Morel Mushrooms

These elusive and expensive mushrooms are only grown in the wild.

These elusive and expensive mushrooms are only grown in the wild, making them a hot commodity among chefs and mushroom enthusiasts alike. They have some surprising health benefits as well.
A warm salad with sprouting broccoli and duck egg, a morel, asparagus and gruyere tart, or sautéed morels with scrambled eggs, and a morel tempura with a smoked paprika mayo.
  • These distinctive fungi have a honeycomb appearance due to the network of ridges with pits composing their caps.
  • Although there have been efforts to cultivate morels, they’re extremely difficult to farm, meaning they must be foraged and harvested from where they naturally grow.
  • Morels are usually found in wooded areas throughout North America and Europe, in warm and wet conditions.
  • Genus: Morchella
    Species: Morchella elata (black morel)
    Family: Morchellaceae

Why are they so good?

Nutritional highlights – morel mushrooms can provide:

B Vitamins [B2, B3, B5, B6] (100g = 15% RNA) these help a variety of enzymes do their jobs – from releasing energy from carbohydrates and fat, to breaking down amino acids and transporting oxygen and energy-containing nutrients around the body.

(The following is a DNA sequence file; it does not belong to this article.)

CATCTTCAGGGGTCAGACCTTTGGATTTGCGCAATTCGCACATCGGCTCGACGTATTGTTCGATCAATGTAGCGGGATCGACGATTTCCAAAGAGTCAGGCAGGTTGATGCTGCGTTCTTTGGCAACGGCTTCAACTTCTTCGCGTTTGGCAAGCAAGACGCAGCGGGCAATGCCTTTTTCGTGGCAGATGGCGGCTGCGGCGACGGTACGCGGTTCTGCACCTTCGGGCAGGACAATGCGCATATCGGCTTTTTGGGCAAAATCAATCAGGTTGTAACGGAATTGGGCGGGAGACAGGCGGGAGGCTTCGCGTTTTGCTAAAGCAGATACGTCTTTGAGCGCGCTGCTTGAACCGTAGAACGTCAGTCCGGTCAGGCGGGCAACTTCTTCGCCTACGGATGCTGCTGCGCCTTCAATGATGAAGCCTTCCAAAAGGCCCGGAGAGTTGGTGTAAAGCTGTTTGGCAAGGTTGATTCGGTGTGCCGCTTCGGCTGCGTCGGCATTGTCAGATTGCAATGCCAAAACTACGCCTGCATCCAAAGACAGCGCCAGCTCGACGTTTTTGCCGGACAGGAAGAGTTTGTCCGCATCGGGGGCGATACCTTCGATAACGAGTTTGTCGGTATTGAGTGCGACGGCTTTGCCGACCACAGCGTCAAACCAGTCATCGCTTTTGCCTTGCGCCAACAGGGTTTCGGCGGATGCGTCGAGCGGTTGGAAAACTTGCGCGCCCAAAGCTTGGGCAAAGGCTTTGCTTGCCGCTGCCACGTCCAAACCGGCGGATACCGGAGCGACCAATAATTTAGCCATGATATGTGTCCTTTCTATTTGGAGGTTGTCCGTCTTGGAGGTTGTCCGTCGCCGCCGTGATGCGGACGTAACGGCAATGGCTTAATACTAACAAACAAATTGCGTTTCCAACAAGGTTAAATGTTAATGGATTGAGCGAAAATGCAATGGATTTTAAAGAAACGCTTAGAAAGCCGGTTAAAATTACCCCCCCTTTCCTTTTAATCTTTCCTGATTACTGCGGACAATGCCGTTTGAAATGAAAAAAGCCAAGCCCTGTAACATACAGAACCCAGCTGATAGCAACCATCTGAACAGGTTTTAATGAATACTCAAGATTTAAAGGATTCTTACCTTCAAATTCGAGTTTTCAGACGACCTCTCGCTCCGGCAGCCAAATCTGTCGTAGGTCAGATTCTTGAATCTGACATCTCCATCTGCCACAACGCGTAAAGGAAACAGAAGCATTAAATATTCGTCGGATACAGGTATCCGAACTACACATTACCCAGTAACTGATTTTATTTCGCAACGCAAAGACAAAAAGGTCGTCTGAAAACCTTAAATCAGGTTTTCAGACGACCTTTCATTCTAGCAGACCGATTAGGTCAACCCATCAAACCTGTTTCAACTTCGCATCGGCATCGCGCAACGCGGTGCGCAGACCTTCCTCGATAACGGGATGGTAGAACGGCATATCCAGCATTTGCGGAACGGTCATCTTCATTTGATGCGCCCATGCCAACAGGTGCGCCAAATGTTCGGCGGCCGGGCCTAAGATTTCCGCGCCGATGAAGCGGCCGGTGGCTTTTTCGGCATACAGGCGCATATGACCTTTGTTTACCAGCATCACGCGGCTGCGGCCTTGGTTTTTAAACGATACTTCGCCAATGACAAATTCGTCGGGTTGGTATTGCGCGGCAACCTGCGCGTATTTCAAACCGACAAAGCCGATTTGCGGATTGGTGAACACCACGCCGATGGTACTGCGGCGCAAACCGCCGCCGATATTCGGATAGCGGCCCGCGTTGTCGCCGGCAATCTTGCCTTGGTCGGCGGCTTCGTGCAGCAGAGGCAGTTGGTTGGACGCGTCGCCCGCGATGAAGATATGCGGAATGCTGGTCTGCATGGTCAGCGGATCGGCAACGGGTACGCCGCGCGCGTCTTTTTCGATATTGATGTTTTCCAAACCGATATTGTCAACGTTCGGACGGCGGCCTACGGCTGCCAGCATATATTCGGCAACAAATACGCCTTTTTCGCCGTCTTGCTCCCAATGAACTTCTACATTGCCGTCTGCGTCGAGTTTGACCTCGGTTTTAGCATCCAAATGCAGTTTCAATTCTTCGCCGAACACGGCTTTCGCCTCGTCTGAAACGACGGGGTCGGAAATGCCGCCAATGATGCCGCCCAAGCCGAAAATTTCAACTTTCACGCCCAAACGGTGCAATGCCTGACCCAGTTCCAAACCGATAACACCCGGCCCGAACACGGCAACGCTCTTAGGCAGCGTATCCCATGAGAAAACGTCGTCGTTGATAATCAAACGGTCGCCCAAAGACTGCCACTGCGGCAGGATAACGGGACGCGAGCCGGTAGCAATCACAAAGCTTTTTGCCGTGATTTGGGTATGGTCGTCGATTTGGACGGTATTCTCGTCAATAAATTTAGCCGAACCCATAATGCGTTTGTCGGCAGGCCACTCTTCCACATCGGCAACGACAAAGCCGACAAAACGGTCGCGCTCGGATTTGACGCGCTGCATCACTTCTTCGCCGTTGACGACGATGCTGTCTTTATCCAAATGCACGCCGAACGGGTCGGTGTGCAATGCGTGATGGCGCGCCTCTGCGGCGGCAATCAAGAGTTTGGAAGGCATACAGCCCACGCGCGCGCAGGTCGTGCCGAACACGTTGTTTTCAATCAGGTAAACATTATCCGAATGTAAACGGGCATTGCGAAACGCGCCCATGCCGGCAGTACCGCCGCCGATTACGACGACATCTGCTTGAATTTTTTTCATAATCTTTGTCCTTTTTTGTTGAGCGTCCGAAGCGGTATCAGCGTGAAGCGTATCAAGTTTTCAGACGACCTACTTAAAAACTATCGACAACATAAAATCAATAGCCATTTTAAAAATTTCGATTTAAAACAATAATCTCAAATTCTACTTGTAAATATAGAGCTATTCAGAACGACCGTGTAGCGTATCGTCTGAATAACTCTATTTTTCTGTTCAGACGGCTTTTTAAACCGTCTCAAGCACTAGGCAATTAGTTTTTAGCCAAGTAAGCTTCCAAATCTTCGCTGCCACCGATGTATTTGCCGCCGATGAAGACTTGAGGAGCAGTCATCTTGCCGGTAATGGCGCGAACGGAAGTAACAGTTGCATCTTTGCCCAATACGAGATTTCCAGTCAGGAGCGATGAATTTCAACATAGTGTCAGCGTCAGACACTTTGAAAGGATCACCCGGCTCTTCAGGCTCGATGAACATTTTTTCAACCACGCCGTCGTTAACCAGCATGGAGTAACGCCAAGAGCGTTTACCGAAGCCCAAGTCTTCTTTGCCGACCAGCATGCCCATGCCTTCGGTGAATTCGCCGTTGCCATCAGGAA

Iron (100g = 152% RNA) helps to increase the production of red blood cells – boosting circulation, which means more oxygen and nutrients transported throughout your body. Combine with Vitamin C to use veggie iron.

Phosphorous (100g = 28%) is used in the formation of bones and teeth, how the body uses carbohydrates and fats, and helps to make protein for the growth and repair of cells and tissues.

Copper (100g = 69%) is necessary for the proper growth, development and maintenance of bone, connective tissue, brain, heart and many other body organs.

Vitamin D (100g = 34%) acts like a hormone and helps the body absorb and retain calcium, supports immunity, helps muscles contract and nerves to function.

Main health benefits

May support energy production: the B Vitamins in Morels all help to extract energy from food and iron transports oxygen around the body, where phosphorous helps to create ATP – the energy storage molecule.

May support immunity: morels have great levels of vitamin D that along with zinc and vitamin C supports immunity.

May support bone health: the vitamin D, phosphorous and copper work together to support bone health.

Help to create enzymes and antioxidants: that aid in biochemical processes and helping to lower oxidative stress in the body

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